In one nuclear reactor reaction, a (235,92)U is bombarded with a neutron, temporarily forming a highly unstable (236,92)U, which promptly decays via fission into two smaller daughter nuclei (92.37)Rb and (140,55)Cs. This reaction also liberates several neutrons.

Calculate the energy released in this reaction.

Compare this with the energy released in a typical chemical reaction (for example, the combustion of a hydrogen molecule.)

Estimate how many such fission reactions are necessary in order to bring a cup of room temperature water to boiling. Calculate how much mass of uranium (in kg) this amounts to.

Answer

The nuclear reaction is

$(235,92)U = (92,37)Rb +(140,55)Cs +3*(1,0)n + energy$

atomic masses are

$M(235U) =235.0439 amu$

(http://en.wikipedia.org/wiki/Uranium-235)

$M(92Rb) =91.9197 amu$

(http://en.wikipedia.org/wiki/Isotopes_of_rubidium)

$M(140Cs) =139.9173 amu$

(http://en.wikipedia.org/wiki/Isotopes_of_caesium)

$M(1n) =1.00866 amu$

mass defect is

$\Delta(M)= 235.0439 – 91.9197 -139.9173 -3*1.00866 =0.18092 amu$

(E = m*c^2)

$1 amu = 1.6605*10^{-27} kg = 931.5 MeV =1.4904*10^{-10} J$

Energy released is by a single $(235,92)U$ atom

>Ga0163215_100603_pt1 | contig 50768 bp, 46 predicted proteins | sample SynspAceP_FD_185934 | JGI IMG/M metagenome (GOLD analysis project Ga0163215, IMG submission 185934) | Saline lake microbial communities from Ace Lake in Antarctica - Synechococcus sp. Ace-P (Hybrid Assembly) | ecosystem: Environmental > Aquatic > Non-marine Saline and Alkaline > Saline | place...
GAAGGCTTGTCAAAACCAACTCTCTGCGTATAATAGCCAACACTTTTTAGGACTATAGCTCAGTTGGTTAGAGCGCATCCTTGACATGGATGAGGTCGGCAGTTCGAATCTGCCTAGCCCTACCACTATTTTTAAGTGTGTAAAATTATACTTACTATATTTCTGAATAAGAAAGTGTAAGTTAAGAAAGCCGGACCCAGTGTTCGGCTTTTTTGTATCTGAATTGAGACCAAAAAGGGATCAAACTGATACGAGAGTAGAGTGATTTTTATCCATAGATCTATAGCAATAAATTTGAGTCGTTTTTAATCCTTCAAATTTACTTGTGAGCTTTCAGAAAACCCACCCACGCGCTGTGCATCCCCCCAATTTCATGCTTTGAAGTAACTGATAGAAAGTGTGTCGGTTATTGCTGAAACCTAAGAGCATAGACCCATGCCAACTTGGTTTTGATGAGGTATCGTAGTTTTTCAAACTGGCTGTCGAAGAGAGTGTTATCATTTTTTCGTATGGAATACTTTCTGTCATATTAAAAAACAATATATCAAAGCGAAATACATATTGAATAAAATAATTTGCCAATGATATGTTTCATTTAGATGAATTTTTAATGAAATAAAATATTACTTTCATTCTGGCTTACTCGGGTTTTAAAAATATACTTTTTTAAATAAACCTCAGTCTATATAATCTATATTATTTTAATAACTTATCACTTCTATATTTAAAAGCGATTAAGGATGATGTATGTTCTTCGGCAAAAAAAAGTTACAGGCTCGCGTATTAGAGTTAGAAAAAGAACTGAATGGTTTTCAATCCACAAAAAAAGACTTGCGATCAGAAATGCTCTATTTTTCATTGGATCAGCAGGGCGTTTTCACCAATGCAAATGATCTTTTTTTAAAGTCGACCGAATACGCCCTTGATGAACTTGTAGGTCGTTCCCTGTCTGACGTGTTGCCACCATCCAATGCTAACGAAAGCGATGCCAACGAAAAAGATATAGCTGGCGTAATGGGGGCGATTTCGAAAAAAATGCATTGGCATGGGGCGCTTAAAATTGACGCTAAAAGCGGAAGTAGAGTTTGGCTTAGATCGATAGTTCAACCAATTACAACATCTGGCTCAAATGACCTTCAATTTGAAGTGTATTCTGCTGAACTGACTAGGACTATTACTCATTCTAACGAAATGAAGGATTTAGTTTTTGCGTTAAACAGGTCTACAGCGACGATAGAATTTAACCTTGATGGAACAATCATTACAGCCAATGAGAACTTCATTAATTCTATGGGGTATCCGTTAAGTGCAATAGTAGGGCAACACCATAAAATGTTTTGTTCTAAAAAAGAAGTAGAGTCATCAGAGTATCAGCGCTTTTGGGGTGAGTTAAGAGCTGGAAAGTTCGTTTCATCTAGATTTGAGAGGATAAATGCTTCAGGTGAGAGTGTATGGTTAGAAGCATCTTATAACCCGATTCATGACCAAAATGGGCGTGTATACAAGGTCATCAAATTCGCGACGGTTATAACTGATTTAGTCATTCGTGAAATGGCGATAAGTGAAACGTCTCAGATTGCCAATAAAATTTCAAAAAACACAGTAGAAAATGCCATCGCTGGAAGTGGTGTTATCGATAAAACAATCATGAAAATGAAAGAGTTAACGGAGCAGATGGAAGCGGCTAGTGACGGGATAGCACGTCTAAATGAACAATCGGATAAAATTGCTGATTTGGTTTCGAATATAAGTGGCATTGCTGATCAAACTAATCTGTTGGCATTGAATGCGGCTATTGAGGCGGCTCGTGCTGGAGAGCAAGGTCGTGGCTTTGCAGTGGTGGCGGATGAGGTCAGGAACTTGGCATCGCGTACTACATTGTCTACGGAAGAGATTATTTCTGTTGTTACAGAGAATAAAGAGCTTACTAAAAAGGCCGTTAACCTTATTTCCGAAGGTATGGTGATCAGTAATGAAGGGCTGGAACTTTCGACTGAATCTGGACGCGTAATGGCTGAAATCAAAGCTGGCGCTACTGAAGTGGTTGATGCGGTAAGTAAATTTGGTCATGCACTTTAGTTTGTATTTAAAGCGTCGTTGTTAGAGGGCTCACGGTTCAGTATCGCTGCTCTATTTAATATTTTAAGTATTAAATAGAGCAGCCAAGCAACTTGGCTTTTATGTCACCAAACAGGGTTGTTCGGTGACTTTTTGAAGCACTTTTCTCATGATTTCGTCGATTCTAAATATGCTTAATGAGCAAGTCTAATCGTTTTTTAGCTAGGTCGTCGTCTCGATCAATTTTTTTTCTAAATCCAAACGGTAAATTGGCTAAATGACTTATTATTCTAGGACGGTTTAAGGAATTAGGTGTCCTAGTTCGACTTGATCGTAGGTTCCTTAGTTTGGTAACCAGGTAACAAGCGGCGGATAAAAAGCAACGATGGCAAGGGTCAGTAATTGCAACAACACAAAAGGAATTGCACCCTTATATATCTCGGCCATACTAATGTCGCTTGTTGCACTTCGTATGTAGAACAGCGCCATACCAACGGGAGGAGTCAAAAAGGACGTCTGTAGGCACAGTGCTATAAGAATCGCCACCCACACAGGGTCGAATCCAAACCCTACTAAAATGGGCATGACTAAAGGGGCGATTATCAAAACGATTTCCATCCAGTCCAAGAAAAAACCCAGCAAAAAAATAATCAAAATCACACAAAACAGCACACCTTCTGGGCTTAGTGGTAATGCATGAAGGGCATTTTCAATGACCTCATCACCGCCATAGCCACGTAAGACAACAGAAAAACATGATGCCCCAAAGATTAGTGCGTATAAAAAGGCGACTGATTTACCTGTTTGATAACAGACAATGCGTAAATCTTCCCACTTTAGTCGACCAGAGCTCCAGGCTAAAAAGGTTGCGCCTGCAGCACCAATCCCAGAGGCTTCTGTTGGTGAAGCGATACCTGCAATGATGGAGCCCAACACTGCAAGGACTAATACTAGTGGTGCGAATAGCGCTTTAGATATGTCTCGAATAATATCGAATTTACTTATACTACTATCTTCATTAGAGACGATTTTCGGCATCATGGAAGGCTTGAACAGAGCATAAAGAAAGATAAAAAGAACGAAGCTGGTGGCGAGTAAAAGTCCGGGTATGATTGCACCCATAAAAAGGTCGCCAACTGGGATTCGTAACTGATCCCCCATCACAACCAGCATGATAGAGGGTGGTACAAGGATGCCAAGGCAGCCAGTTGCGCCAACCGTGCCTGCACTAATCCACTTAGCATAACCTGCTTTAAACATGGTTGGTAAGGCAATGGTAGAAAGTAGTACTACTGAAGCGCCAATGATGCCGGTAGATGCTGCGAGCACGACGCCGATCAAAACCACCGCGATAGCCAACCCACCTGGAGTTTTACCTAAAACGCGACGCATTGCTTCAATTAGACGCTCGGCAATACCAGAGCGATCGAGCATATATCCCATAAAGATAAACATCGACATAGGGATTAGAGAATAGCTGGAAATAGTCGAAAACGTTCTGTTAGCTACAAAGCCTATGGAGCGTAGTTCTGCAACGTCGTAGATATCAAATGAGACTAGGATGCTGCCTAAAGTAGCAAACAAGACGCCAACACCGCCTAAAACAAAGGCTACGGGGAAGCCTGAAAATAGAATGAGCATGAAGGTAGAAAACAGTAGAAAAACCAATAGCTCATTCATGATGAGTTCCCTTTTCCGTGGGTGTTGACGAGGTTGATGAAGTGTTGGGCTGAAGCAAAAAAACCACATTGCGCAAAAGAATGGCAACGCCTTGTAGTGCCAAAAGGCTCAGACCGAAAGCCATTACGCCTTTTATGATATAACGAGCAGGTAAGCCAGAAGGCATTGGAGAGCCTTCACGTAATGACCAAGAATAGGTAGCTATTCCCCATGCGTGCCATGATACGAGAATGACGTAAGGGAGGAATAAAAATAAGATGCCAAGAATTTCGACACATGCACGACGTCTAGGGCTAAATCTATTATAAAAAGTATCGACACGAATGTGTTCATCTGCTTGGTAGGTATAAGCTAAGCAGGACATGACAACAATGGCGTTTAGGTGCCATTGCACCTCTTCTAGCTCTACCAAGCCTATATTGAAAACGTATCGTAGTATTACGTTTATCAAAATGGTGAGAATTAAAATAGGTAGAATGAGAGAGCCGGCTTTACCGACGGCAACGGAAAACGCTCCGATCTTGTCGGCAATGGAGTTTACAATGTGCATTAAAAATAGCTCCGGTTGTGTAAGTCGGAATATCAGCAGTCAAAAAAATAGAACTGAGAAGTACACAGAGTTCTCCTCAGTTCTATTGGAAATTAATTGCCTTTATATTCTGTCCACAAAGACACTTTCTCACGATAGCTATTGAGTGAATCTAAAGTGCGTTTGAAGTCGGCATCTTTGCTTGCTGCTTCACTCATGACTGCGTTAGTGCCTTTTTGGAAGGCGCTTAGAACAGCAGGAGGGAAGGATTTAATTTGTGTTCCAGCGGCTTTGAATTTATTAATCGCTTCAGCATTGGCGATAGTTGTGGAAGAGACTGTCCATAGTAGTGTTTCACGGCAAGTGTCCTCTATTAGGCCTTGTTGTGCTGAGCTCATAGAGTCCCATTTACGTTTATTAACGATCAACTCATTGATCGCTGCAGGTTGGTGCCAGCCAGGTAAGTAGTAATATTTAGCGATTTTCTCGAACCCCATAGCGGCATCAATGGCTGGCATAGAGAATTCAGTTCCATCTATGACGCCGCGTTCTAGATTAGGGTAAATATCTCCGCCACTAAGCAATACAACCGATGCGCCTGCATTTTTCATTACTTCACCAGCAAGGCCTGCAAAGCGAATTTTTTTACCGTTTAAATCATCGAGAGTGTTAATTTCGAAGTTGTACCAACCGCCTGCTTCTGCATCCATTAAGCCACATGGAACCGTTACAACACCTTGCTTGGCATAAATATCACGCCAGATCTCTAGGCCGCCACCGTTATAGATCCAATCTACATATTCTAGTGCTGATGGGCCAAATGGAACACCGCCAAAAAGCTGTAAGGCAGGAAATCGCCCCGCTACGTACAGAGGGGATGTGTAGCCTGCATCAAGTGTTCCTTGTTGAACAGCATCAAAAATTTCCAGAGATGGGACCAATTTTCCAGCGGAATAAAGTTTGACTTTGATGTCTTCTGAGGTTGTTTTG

$E = 0.18092*931.5 =168.527 MeV = 2.69*10^{-11} J$

For hydrogen the energy of combustion is

$E(H) = 286 KJ/mol =286*10^3/6.022*10^{23} =4.75*10^{-19} J$

(http://en.wikipedia.org/wiki/Heat_of_combustion#Heat_of_combustion_tables)

The energy released in the fission reaction is 8 orders of magnitude higher!

A cup of water mas mass $m =200 g$.

Caloric capacity of water is $c=4.18 J/g/K$

Heat needed to increase temperature of water from 300 K to 373 K is

$Q =200*4.18*(373-300) =61028 J$

Number of fissions is

$N = Q/E =61028/2.69*10^{-11} =2.27*10^{15} atoms$

One mole of $235U$ has mass $M =235 g$

The mass of U is

$m = M*N/N_a =235*2.27*10^{15}/6.023*10^{23} =8.85*10^{-7} grams!=$

$= 8.85*10^{-10}$ kg of U

where $N_a$ is Avogadro number.